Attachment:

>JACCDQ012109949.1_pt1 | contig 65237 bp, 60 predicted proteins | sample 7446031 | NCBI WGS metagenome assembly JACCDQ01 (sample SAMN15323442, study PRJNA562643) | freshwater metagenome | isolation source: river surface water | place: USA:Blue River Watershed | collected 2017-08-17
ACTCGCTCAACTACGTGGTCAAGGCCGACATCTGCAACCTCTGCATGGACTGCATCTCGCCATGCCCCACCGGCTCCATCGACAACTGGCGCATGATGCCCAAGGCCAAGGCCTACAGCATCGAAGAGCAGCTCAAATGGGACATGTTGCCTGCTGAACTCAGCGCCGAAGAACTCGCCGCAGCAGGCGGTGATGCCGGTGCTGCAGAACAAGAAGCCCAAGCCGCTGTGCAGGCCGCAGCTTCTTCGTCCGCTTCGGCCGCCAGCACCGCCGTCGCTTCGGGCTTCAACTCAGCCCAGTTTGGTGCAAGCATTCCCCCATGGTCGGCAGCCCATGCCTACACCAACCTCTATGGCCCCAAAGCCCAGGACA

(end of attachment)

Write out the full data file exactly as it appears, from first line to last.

>JACCDQ012109949.1_pt1 | contig 65237 bp, 60 predicted proteins | sample 7446031 | NCBI WGS metagenome assembly JACCDQ01 (sample SAMN15323442, study PRJNA562643) | freshwater metagenome | isolation source: river surface water | place: USA:Blue River Watershed | collected 2017-08-17
ACTCGCTCAACTACGTGGTCAAGGCCGACATCTGCAACCTCTGCATGGACTGCATCTCGCCATGCCCCACCGGCTCCATCGACAACTGGCGCATGATGCCCAAGGCCAAGGCCTACAGCATCGAAGAGCAGCTCAAATGGGACATGTTGCCTGCTGAACTCAGCGCCGAAGAACTCGCCGCAGCAGGCGGTGATGCCGGTGCTGCAGAACAAGAAGCCCAAGCCGCTGTGCAGGCCGCAGCTTCTTCGTCCGCTTCGGCCGCCAGCACCGCCGTCGCTTCGGGCTTCAACTCAGCCCAGTTTGGTGCAAGCATTCCCCCATGGTCGGCAGCCCATGCCTACACCAACCTCTATGGCCCCAAAGCCCAGGACA